Lt. Francis (“Frank”) Smith Robertson (1841-1926) was a student at the University of Virginia when the Civil War broke out in 1861. The son of former Virginia governor Wyndham Robertson, he was a child of privilege who went to war initially as an infantry officer. Contracting an illness that plagued him for months and killed dozens of his fellows in the 48th Va., he eventually recovered and found employment as an engineer officer on Gen. Jeb Stuart’s staff. Although he had no qualifications for his position (a distinction he shared with at least one other), he nevertheless served bravely and efficiently from April 1863 until Stuart’s death. Afterwards, he served on the staff of Gen. W.H.F. (“Rooney”) Lee.

This is another book of wartime reminiscences well edited by Robert J. Trout. Much of it was written contemporaneously with the events described, with clarifications and additions penned later. I found it especially useful for its descriptions of Brandy Station, Gettysburg, and Five Forks. Robertson brings home also in a most affecting manner the cavalryman’s relationship with his mounts – from Miranda, who saved his life by her speed; to Bostona, who couldn’t be made to turn except by dashing straight ahead for a considerable length and then gradually turning like a wagon (which almost got him killed at Brandy Station); to Yank, an uncomfortable ride about which the less said the better.

Sunday, September 13, 2009

Current Reading: Lee’s Last Casualty

Parker, Robert W., and Catherine M. Wright. Lee's Last Casualty: The Life and Letters of Sgt. Robert W. Parker, Second Virginia Cavalry. Knoxville: University of Tennessee Press, 2008.

As the title indicates, this book tells the story of Sgt. Robert William Parker’s Civil War service, spent predominantly in the ranks of the 2d Va. Cav., through his letters to his wife, Beck, and his parents. Parker is thought to have been the last soldier of the Army of Northern Virginia killed in action, and he is buried in the Confederate Cemetery at Appomattox.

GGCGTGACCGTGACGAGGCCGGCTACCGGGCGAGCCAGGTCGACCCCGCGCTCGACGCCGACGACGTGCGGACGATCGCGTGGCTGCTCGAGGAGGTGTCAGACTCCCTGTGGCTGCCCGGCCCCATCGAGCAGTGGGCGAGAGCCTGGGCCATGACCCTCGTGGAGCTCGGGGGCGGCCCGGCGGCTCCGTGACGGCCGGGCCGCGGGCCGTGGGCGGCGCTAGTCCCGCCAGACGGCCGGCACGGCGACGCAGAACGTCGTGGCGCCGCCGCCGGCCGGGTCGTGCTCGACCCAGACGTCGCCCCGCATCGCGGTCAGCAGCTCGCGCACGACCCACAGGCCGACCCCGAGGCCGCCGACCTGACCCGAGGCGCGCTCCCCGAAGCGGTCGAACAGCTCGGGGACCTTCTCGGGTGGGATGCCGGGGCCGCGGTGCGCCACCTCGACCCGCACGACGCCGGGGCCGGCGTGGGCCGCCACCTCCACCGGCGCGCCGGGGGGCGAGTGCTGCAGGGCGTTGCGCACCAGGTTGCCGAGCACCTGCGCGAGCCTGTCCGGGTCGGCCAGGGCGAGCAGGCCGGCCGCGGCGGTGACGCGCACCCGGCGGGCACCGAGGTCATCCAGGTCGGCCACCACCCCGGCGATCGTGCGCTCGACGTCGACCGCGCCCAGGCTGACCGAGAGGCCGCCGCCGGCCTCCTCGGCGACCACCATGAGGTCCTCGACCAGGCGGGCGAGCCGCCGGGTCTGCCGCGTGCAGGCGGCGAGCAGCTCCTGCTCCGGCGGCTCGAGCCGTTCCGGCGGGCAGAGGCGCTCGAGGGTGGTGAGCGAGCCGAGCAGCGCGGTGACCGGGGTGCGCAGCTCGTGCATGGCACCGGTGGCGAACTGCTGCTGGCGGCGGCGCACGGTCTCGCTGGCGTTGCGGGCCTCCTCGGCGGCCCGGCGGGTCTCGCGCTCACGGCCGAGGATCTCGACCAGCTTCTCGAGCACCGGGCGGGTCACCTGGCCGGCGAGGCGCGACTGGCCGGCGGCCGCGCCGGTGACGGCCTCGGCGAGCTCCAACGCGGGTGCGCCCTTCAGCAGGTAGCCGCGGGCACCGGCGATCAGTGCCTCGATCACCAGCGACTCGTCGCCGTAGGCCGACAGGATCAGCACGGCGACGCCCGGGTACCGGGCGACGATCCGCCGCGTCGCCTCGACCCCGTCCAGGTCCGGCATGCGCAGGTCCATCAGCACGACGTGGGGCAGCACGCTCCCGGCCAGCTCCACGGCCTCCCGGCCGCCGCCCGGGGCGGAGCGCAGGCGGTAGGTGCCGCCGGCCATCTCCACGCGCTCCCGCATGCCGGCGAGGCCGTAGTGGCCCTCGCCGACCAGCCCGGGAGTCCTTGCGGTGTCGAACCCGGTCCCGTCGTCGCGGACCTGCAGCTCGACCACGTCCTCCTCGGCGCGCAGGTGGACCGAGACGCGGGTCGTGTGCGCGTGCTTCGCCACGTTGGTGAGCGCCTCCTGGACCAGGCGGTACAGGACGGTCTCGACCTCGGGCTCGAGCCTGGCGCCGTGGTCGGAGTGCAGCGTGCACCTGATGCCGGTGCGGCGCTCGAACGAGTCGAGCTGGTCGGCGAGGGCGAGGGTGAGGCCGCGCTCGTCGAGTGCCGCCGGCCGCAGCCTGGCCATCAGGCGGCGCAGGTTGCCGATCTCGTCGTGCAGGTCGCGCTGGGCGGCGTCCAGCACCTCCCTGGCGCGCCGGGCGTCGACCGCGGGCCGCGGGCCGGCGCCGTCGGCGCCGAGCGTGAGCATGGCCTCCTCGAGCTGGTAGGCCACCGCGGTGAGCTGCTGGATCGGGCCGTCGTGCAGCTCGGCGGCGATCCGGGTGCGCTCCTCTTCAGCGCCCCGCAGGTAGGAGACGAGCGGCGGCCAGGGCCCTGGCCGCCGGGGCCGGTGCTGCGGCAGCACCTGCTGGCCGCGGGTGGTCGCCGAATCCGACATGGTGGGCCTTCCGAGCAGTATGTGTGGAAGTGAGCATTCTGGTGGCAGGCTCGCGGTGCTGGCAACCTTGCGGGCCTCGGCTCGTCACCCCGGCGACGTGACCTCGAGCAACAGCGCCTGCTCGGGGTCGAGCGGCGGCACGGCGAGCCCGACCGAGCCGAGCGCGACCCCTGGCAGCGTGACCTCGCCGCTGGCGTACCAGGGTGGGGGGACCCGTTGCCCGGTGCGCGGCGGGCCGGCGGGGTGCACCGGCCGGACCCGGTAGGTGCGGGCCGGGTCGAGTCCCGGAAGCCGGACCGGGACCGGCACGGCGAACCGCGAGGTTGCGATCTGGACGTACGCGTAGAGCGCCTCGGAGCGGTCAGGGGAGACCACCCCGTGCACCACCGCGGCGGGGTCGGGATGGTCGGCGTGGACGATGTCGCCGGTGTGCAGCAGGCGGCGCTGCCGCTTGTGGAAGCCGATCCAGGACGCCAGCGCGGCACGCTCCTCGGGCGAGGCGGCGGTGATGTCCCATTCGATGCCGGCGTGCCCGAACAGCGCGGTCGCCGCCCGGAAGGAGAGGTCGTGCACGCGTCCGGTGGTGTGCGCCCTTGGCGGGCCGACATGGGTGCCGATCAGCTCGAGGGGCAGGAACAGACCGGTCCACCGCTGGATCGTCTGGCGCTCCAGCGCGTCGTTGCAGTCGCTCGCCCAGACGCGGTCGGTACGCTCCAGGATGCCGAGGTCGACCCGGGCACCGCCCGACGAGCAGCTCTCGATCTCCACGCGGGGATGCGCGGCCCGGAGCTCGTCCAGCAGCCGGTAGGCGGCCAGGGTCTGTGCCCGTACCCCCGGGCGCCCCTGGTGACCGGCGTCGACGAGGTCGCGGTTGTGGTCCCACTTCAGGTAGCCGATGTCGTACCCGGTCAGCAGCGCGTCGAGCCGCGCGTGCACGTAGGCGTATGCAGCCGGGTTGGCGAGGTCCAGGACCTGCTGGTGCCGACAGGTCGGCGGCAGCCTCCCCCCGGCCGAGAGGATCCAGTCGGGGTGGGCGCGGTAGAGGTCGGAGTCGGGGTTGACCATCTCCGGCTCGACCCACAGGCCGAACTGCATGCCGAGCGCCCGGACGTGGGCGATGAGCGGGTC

The book is elegantly and knowledgeably edited by the young scholar Catherine M. Wright and provides a rare glimpse into the wartime experiences of a common soldier of the mounted arm, where the war was anything but “swords and roses.” Then, as now, communication with loved ones was vital in sustaining the morale of the individual faced with privation and suffering far from home.

Parker fought in numerous battles and actions, large and small, including First Manassas, Kelly’s Ford, Brandy Station, Aldie, Gettysburg, the Overland campaign, and of course, Petersburg and Appomattox. This is a fascinating read, even at times exhilarating, but overlaid with sadness.

Saturday, September 12, 2009

Current Reading: Riding with Stuart

Garnett, Theodore Stanford, and Robert J. Trout. Riding with Stuart: Reminiscences of an Aide-de-Camp. Shippensburg, Pa.: White Mane Pub. Co., 1994.

Garnett (d. 1915) was an aide-de-camp to Confederate cavalryman Gen. Jeb Stuart, and this slim volume provides his reminiscences of the period October 1863-May 1864. Very ably edited by Robert J. Trout, who perhaps knows Stuart’s military household as well as anyone, its centerpiece is Garnett’s “Continuation of War Sketches,” covering Auburn, the Mine Run campaign, and the Overland campaign through Yellow Tavern and Stuart’s death.

Garnett’s recollection of Stuart’s mortal wounding at Yellow Tavern is perhaps the most expansive we have and is quite valuable in its own right.

The book also includes a biographical sketch of Garnett by editor Trout and the text of Garnett’s address delivered at the unveiling of Stuart’s equestrian monument in Richmond, Va., in 1907.

Garnett was a perceptive young man, and his reminiscences, though written many decades after the events they describe, provide a glimpse of a period little discussed in other memoirs of Stuart’s headquarters.